Our hill

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Two weeks ago I stood waiting to hear a lecture on World War One and Henri Bourrassa at the spot where they shot Michael Zehaf-Bibeau. I made small talk and tried not to gawk too obviously at the members of Parliament rushing about for the Iraq War vote.


Two weeks later, they killed a man from where I stood in the Hall of Honour.


The lecture was a free, public, open event part of a series to commemorate the start of World War One. It could have been held anywhere, but as the organizer was an MP, the Centre Block it was. It was in the Reading Room, used for, among other things, the finance committee and the opposition caucus, one of the forums that was attacked Oct. 22.


Parliament Hill is where abstract ideas — openness, transparency, and bilingualism — become hard realities in stone. Parliament’s door is physically open and bureaucrats answer committees’ questions in the Reading Room. Canada’s founding languages are carved into the gothic curves.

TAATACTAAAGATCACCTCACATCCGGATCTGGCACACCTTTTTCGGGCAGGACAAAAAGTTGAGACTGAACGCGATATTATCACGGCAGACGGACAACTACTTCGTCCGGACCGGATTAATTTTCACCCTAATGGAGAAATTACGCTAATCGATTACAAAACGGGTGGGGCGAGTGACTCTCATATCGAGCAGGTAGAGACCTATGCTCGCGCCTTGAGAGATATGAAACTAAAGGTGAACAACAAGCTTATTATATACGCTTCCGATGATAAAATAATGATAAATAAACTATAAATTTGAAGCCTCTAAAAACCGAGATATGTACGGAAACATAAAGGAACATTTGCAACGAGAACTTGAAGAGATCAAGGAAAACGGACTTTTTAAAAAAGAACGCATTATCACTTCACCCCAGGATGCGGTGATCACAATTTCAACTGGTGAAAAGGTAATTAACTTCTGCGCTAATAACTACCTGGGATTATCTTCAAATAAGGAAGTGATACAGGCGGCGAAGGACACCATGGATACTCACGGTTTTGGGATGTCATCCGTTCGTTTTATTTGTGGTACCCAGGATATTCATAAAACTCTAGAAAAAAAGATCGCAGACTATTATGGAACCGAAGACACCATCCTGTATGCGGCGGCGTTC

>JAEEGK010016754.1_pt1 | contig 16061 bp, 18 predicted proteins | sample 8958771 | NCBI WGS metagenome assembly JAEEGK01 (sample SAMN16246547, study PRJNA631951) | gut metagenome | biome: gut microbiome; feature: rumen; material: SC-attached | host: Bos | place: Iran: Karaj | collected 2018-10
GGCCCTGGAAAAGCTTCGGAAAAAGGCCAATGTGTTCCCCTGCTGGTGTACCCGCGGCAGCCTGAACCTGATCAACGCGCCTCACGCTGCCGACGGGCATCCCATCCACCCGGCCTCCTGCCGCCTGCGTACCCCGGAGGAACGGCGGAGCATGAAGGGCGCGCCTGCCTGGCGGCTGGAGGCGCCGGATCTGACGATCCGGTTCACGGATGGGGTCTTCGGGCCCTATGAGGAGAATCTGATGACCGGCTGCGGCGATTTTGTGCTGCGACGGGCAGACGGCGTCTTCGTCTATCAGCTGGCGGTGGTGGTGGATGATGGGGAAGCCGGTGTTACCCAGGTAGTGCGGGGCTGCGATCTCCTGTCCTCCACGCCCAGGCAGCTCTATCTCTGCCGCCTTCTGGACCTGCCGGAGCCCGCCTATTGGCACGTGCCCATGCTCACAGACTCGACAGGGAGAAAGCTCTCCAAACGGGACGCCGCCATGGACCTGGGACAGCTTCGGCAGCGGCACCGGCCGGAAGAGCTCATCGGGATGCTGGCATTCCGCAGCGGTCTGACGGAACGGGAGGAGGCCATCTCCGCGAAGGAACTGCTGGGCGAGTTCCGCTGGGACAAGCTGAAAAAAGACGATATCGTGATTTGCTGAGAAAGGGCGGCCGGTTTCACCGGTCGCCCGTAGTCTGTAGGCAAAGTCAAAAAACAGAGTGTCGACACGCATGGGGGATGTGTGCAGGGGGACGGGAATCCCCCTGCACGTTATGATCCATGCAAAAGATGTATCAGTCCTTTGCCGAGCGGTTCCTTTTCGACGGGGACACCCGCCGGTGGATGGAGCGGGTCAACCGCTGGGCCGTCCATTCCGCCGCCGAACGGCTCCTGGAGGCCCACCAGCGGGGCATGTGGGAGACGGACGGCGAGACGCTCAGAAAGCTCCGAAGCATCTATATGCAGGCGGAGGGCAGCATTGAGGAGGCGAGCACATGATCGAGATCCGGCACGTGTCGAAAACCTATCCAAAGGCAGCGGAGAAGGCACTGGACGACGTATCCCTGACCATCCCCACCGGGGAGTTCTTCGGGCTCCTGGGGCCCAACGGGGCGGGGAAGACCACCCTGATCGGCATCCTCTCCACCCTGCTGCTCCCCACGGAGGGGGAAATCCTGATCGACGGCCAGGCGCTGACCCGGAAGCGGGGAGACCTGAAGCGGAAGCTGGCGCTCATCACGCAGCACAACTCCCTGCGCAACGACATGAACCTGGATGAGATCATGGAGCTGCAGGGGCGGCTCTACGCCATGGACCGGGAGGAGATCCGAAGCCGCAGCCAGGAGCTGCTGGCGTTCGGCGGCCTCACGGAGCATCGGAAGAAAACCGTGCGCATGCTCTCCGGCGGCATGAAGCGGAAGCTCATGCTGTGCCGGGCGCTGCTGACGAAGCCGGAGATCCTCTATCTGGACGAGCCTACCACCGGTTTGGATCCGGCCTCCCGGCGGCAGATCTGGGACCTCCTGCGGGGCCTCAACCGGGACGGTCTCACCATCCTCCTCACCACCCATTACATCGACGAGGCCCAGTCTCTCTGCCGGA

Freedom of assembly becomes protestors’ daily vigils on the lawn; freedom of speech the placards denouncing this or that injustice.


Parliament Hill is a living space, a worked in, played in place. Its lawn is for yoga at lunch, protests in the afternoon, and sound-and-light shows with grandparents in the evenings. The statues are for necking teenagers to hide behind and the benches for book readers. Its paths for wasting 15 minutes between meetings, its entrances good places to meet friends.


This life breathes air into our democracy, making our values and principles real, lived.


It means our liberties do not fossilize into the stones they are carved into. Parliament Hill is not a museum to our grandparents’ values; it is a monument to our current principles.


As horrible and shocking as the violence of this week is, more security and more protection on the Hill only starves it of this life. It only serves to put barriers between the people and the embodiment of their values. In an effort to protect our values, we could starve them of the daily, normal, mundane refreshment they need to be relevant.


We cannot allow this. Parliament Hill must remain the People’s Hill. A place not just for elected officials to have offices, but a place where all of us, every Canadian can enjoy fully our liberties – including the right to listen to a lecture on our history.


 

James Rimmer
UW Alumnus, History & Business, 2013

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